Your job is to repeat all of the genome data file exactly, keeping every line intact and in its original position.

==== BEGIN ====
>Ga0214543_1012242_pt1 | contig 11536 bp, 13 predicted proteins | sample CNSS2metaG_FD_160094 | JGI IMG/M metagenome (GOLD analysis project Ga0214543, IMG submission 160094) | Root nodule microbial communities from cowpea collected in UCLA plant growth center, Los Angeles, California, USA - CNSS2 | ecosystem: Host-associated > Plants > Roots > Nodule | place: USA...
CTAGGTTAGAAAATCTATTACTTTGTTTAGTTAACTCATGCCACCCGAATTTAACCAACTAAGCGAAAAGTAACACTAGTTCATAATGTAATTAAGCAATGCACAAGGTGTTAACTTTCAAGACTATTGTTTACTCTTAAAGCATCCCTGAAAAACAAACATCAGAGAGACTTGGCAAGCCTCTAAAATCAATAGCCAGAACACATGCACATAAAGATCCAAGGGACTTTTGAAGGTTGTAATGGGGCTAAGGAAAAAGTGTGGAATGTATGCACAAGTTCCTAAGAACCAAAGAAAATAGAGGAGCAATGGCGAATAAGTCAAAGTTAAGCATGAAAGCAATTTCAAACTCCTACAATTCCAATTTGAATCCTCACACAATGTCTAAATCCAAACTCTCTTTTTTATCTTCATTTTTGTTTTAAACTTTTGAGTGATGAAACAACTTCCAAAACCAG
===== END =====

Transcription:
>Ga0214543_1012242_pt1 | contig 11536 bp, 13 predicted proteins | sample CNSS2metaG_FD_160094 | JGI IMG/M metagenome (GOLD analysis project Ga0214543, IMG submission 160094) | Root nodule microbial communities from cowpea collected in UCLA plant growth center, Los Angeles, California, USA - CNSS2 | ecosystem: Host-associated > Plants > Roots > Nodule | place: USA...
CTAGGTTAGAAAATCTATTACTTTGTTTAGTTAACTCATGCCACCCGAATTTAACCAACTAAGCGAAAAGTAACACTAGTTCATAATGTAATTAAGCAATGCACAAGGTGTTAACTTTCAAGACTATTGTTTACTCTTAAAGCATCCCTGAAAAACAAACATCAGAGAGACTTGGCAAGCCTCTAAAATCAATAGCCAGAACACATGCACATAAAGATCCAAGGGACTTTTGAAGGTTGTAATGGGGCTAAGGAAAAAGTGTGGAATGTATGCACAAGTTCCTAAGAACCAAAGAAAATAGAGGAGCAATGGCGAATAAGTCAAAGTTAAGCATGAAAGCAATTTCAAACTCCTACAATTCCAATTTGAATCCTCACACAATGTCTAAATCCAAACTCTCTTTTTTATCTTCATTTTTGTTTTAAACTTTTGAGTGATGAAACAACTTCCAAAACCAG